By Cyril Tuohy
The worst-paying job for women in the U.S. is that of financial advisor. Let’s just repeat that and let it sink in: The worst-paying job for women in the U.S. is that of financial advisor.
Before heading for the exits to wage another skirmish in the gender wars, perhaps we should qualify that statement.
The financial advisory profession is the worst-paying job for women when compared with what men earn in the same position, according to 24/7 Wall Street, using the most recent data based on the Current Population Survey from the Bureau of Labor Statistics (BLS).
So, yes, the financial advisory profession is the worst-paying job for women but only in relative terms, not absolute terms.
Among financial advisors, women earned only 61.3 percent of what men earned last year, according to the 24/7 Wall Street analysis, a disparity that that harks back to levels last seen in the 1970s.
On average, the wage gap for all occupations was much narrower as women made 82.5 percent of what men earned in 2014, according to the findings.
Ariane Hegewisch, a study director at the Institute for Women’s Policy Research, which was not involved in the latest 24/7 Wall Street research, said that when it comes to income, women financial advisors trail their male counterparts to an extent.
Among financial advisors, the earnings ratio between men and women often fluctuates from one year to the next, but in 2014 the earnings gap for financial advisors was especially low, she said.
“It’s staggering that (the wage gap) is changing so slowly, especially because there have been attempts to deal with bias in the distribution of accounts,” Hegewisch told InsuranceNewsNet.
“We were pretty taken aback and if you look at class actions, you’d think it would change because large firms were involved,” she added.
BLS data indicate there were 335,000 workers employed in the financial advisor profession with median weekly earnings of $1,337, a figure that doesn’t include self-employment.
Male financial advisors, of which there were 201,000 in 2014, earned $1,637 a week. Women, of which there were 134,000 in 2014, collected $1,004 a week.
Hegewisch said the financial advisory profession has always been an occupation with one of the widest wage gaps. Previous surveys have shown women earning 65 percent or even 67 percent of what men make, but it’s “always below 70 (percent),” she said.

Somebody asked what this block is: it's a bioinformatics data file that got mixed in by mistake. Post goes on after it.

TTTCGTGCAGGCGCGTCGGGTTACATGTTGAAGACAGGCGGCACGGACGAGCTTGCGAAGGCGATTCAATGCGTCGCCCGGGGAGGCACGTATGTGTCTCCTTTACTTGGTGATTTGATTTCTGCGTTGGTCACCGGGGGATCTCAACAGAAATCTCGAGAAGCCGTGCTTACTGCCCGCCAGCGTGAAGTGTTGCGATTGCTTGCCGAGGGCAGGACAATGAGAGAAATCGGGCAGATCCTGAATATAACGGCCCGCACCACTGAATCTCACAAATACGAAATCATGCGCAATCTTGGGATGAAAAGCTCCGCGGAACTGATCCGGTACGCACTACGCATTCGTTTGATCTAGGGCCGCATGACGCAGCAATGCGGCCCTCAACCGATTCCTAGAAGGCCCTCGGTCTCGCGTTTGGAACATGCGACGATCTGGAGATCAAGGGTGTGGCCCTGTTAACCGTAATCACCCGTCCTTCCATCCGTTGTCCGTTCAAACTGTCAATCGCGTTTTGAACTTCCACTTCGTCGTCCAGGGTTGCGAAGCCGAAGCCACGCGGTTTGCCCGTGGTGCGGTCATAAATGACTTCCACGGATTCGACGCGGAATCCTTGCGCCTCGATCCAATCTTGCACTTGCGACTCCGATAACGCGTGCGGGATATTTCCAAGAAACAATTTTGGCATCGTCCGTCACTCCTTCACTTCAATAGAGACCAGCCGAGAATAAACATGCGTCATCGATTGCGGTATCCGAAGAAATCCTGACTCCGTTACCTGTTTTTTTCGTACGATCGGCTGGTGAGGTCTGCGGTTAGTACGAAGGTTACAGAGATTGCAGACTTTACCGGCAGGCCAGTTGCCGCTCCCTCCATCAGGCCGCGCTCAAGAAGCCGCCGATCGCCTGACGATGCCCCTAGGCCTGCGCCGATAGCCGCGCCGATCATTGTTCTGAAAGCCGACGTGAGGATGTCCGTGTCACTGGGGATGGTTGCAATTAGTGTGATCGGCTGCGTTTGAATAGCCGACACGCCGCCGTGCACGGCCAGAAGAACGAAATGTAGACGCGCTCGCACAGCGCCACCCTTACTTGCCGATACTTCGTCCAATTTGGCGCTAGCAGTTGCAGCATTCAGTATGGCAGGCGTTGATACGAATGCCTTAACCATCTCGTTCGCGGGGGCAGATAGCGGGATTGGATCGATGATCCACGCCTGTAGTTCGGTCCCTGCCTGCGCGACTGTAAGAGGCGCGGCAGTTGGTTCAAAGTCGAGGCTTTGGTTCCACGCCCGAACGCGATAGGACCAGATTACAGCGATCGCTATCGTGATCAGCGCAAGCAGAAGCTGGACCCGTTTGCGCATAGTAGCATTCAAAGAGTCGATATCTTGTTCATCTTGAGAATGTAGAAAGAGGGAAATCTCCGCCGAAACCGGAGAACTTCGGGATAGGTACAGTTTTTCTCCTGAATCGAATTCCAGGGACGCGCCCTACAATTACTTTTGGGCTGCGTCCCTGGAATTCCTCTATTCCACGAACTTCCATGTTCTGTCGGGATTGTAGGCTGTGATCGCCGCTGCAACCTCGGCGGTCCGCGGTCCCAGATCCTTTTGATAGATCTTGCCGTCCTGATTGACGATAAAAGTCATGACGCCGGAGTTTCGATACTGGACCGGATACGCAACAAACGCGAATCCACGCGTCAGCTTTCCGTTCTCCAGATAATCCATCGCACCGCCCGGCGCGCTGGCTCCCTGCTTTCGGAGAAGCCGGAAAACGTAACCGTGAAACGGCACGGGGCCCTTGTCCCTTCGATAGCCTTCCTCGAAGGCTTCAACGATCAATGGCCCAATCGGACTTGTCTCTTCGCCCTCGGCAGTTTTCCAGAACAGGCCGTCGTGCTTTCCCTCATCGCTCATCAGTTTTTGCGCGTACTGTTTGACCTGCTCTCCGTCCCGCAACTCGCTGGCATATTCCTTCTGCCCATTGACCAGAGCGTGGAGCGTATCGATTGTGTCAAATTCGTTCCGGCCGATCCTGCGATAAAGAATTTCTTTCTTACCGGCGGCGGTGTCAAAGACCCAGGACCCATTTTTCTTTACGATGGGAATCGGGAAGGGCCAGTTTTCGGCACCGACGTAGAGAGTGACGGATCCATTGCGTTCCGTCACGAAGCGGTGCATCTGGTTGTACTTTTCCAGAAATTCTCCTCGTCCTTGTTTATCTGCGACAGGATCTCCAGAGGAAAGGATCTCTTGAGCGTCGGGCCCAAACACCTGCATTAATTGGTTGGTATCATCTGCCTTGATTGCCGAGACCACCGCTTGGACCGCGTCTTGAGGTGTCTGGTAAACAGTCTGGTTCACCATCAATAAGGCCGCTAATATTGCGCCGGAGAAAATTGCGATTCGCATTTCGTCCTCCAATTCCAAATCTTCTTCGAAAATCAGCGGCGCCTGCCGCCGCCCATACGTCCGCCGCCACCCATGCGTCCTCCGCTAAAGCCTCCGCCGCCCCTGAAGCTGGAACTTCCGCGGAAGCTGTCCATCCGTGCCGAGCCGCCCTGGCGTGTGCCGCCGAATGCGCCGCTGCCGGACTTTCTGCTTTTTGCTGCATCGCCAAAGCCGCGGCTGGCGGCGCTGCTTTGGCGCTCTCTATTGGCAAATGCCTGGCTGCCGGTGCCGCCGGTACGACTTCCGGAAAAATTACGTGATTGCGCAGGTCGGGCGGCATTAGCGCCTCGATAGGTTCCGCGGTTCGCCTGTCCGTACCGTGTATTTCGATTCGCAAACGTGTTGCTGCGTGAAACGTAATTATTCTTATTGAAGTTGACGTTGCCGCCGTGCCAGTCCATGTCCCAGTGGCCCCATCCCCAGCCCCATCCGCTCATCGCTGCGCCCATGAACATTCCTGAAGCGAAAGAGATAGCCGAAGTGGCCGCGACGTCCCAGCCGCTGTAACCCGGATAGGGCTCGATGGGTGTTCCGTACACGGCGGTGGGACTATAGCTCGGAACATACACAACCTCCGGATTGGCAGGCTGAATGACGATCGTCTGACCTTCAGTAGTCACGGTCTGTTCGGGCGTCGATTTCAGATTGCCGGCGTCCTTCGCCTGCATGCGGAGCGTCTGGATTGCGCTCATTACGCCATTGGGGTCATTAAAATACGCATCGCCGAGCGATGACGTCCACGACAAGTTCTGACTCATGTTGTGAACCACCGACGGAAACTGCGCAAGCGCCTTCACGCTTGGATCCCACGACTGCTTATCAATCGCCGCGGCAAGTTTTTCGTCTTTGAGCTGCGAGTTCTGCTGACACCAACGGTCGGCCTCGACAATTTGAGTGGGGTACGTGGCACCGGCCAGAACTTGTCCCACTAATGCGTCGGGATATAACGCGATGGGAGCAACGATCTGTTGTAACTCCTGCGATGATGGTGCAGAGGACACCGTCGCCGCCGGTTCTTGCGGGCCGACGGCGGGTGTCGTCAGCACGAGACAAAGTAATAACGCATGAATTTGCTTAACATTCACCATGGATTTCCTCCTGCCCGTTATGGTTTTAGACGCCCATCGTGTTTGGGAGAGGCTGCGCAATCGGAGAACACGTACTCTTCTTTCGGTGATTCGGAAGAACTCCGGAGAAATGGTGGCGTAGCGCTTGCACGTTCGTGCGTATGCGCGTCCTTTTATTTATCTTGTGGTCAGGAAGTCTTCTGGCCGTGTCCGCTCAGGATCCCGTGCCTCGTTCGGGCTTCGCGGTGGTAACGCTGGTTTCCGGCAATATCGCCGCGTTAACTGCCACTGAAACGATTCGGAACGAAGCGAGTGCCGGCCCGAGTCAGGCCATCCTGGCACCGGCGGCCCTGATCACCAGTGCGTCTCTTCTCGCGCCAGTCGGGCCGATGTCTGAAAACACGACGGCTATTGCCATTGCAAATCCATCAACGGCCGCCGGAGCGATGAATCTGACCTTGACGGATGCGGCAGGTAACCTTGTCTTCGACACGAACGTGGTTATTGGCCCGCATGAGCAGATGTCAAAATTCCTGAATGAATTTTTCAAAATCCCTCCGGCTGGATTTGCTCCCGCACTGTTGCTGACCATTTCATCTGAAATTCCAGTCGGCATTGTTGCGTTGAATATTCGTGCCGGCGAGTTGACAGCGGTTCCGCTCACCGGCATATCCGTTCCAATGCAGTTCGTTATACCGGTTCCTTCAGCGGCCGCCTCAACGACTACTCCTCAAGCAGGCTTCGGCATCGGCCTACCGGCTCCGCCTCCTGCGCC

Still, “this year it’s particularly low,” Hegewisch added.
Susan L. Combs, president of Women in Insurance and Financial Services (WIFS), said the results were unexpected.
“I was surprised by that but I’m also wondering what the pool was,” Combs said in an interview with InsuranceNewsNet.
Outcomes could have been skewed, she said, particularly if they measured income generated by women who find themselves in administrative and support roles.
Those roles, while they may qualify as financial advising for statistical purposes in the eyes of the Labor Department, don’t really qualify as a financial advisor or producer, she said.
Women financial advisors make “a heck of a lot more” than the $1,004 a week indicated in the survey, said Combs, president of the insurance brokerage Combs & Co. in New York City.
“If you’re earning $52,000 in Missouri, you’re doing all right, but in New York City $52,000 puts you in a support role, not a production role”
Pay gaps generally are wider in traditionally high-paying occupations. Similar to those occupations, revenue generated by a financial advisor is contingent on commissions, bonuses and merit pay, and sometimes all three.
But with commission rates for financial advisors more or less equal, whether men or a women close the sale, the wage differential between the sexes in the financial advisor profession is still very high.
Karen Roberts, former WIFS president and financial advisor with Emerald Financial Group in Deerfield Beach, Fla., called the differential “a ridiculous number considering that we all have the potential to make the same amount of money.”
“I wonder if the difference is that more women work in corporate and men are more independent and get higher payouts because men want to be entrepreneurial and women are scared,” Roberts said.
“If I sell a product, I get paid the same (as a man). But depending on who I work for, that changes the percentage payout.”
Roberts also said the earnings gap could be due to women not working as much as men because of family obligations such as children or elderly parents. It also could be due to the fact that women still don’t negotiate contracts for themselves as favorably as men do, which means women often settle for less.
Still, a nearly 40 percent difference between what women and men make is a big difference, no matter how commissions, bonuses and merit pay are calculated.
“Women need to become better negotiators and pay attention to what they are making or not making,” Roberts said.
Despite the “horrible” gender gap numbers, Roberts said the financial advisory profession remains as good a match as any for women because the profession ultimately rewards hard work, yet allows for the flexibility that many women look for in life.
InsuranceNewsNet Senior Writer Cyril Tuohy has covered the financial services industry for more than 15 years. Cyril may be reached at email@example.com.
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